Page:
In 2022, 50 years after the Equal Pay Act was passed into law, Kaiārahi i te reo won a pay equity settlement, with an average pay increase of 79 percent. Āwhina Kihi tells us what being a kaiārahi means and why the pay increase is such a big deal.
From 2023 the decades old decile system will be replaced with the equity index (EQI), with support increasing by $75m per annum. Daryl Aim, the tumuaki at Natone Park School in Waitangirua in east Porirua, spoke to Ako about the impact of the old system and what the new system means for the future.
Initial teacher education plays a crucial role in our education system. But is it up to scratch? Ako talks to education professionals who are reimagining how we grow new teachers.
In the future, inclusive education won’t be bolted on to the system, it will be built in.
As we begin to see the effects of climate change, with storms, flooding and sea level rise, educators are finding ways to bridge optimism and reality in the classroom.
He hoa haaere te maanawatia aa Mataariki i te whakanuia te maramataka Maaori. Kei te whai ake aa Ako i ngaa koorero oo te waa mai ngaa kura puta noa i te motu, me ngaa painga oo roto.
Alongside celebrations of Mataariki there has been a growing interest in the Maaori calendar. Ako finds out how schools around the country are benefitting from following the maramataka.
COVID-19 forced schools and early childhood centres to rethink the way they delivered learning. Ako talks to educators who have found the silver linings and are looking to the future.
What is streaming and is it helping or harming our tamariki? Auckland University professor Christine Rubie-Davies gives her view on the problems with ability grouping in Aotearoa.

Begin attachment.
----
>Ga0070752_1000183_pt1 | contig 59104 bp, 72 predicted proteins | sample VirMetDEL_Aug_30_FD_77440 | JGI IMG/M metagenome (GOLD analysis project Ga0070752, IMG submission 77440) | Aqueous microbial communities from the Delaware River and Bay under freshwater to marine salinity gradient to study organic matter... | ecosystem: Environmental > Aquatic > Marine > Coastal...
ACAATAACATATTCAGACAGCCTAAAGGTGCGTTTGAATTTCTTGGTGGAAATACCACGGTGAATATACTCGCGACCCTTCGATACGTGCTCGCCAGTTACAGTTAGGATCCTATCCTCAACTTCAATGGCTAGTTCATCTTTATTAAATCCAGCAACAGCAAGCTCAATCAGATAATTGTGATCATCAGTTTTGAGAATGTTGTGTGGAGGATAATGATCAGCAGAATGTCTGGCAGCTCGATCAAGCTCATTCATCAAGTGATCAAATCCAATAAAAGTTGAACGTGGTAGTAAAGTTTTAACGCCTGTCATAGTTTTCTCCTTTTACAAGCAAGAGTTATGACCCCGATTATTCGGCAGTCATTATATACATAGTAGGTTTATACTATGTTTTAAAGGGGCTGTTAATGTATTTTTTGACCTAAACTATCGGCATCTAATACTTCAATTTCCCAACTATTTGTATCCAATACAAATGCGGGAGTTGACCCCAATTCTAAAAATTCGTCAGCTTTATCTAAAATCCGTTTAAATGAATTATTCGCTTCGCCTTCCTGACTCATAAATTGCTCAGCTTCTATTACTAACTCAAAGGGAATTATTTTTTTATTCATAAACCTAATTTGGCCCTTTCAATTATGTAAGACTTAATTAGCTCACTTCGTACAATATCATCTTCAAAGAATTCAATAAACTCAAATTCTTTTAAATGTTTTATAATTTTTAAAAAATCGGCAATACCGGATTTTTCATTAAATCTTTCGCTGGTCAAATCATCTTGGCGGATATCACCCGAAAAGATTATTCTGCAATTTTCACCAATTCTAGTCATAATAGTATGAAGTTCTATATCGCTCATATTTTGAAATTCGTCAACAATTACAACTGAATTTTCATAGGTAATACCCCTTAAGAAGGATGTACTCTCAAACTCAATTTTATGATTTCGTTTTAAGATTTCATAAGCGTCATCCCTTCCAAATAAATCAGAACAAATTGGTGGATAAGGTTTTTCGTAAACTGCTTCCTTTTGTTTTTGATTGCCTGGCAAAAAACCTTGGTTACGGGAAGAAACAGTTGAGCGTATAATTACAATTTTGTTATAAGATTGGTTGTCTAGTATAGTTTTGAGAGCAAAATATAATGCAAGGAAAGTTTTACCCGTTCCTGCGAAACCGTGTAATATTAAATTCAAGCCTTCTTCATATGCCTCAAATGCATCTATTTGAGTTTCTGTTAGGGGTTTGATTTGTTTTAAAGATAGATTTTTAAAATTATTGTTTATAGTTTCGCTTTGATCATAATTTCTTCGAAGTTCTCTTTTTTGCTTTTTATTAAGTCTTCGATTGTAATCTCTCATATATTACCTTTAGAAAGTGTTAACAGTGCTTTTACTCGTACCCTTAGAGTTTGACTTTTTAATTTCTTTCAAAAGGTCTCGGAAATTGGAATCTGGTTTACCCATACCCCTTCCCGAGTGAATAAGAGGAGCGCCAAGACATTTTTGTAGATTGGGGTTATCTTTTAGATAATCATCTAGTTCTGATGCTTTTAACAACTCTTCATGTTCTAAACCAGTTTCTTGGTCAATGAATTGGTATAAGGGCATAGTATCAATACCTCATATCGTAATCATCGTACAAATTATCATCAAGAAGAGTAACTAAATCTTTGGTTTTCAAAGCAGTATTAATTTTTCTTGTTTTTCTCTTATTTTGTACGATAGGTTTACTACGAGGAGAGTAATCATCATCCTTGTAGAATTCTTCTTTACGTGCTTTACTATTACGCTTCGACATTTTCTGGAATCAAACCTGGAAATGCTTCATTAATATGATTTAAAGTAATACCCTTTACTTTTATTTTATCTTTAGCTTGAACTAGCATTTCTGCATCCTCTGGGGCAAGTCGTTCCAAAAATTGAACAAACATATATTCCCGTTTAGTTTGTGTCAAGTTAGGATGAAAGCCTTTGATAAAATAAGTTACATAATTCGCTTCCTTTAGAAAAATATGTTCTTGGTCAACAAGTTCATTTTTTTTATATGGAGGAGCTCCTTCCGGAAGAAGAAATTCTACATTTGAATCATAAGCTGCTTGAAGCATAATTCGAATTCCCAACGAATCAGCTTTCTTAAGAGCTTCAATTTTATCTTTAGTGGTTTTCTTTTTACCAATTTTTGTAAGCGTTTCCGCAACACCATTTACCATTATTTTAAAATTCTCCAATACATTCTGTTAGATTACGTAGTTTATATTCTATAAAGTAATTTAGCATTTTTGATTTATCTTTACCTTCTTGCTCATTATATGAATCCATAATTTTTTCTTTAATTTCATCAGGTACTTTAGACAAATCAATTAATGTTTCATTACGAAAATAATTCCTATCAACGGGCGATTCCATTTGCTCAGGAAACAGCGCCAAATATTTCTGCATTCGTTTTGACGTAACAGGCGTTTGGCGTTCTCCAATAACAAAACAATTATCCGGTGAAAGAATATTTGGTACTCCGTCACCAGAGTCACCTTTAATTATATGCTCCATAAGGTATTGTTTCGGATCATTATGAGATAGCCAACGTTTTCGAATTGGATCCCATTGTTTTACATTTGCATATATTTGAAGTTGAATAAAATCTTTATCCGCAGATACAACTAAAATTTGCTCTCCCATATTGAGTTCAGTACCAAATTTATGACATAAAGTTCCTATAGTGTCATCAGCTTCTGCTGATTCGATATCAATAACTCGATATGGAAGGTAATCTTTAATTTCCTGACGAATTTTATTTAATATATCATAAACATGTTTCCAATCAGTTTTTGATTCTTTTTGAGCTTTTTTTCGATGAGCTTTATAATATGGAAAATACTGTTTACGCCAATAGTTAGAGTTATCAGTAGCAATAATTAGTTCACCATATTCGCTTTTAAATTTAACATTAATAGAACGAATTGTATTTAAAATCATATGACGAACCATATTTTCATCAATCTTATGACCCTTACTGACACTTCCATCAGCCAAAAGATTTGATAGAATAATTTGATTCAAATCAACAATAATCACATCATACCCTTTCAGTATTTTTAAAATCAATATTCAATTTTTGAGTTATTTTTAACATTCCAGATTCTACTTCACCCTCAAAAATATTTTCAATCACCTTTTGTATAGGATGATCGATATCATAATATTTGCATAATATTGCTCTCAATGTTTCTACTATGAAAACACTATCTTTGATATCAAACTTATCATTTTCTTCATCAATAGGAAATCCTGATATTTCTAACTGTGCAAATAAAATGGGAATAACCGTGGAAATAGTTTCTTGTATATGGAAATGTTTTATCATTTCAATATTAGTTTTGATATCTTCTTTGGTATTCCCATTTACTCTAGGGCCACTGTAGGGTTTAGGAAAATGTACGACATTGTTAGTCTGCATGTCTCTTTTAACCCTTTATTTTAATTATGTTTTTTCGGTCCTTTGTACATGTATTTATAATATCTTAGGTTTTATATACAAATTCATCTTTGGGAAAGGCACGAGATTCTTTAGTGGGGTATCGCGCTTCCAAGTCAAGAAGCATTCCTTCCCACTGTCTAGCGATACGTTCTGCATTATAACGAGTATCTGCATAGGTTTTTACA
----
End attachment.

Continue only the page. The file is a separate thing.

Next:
As she steps down from her role as Kaihautū Rangahau Chief Researcher at NZCER Cathy Wylie shares some of her wisdom on how we can learn from each other.
A poem by Rangi Faith
Reviews of thirteen excellent new books for kaiako and ākonga.
As we emerge from one of the hardest winters in recent times, I’m pleased to share this spring edition of Ako, which imagines a brighter future for our tamariki.
Exploring local history is one way schools can connect to the new Aotearoa New Zealand histories curriculum. Ako caught up with two Auckland schools who are uncovering local history right under their feet.
Many schools and ECE centres already use Aotearoa histories as a powerful tool to engage tamariki in learning. Personal stories of migration are at the heart of it.
Tae atu ki ēnei tau tata nei, he rautaki a te kāwana kia whakawarewaretia āna ake mahi tūkino ki a ngāi Māori. He aha ngā whakaaro o ngā kura Māori e hāngai ana ki te whakaakoranga o ngā kōrero tuku iho me ngā hītori o Niu Tīreni?
How early childhood centres are weaving past into present to grow tamariki to be confident in their identity and belonging.
Our local communities are rich sources of history and support but building these networks takes time, effort and dedication. Ako finds out how one Kāhui Ako is connecting with local iwi and sharing knowledge amongst member schools to build understanding, connections and tikanga.
In interviews with practitioners Ako asks how kaiako can prepare for difficult conversations in the classroom that might arise when teaching Aotearoa New Zealand’s histories.
A poem by Nina Mingya Powles.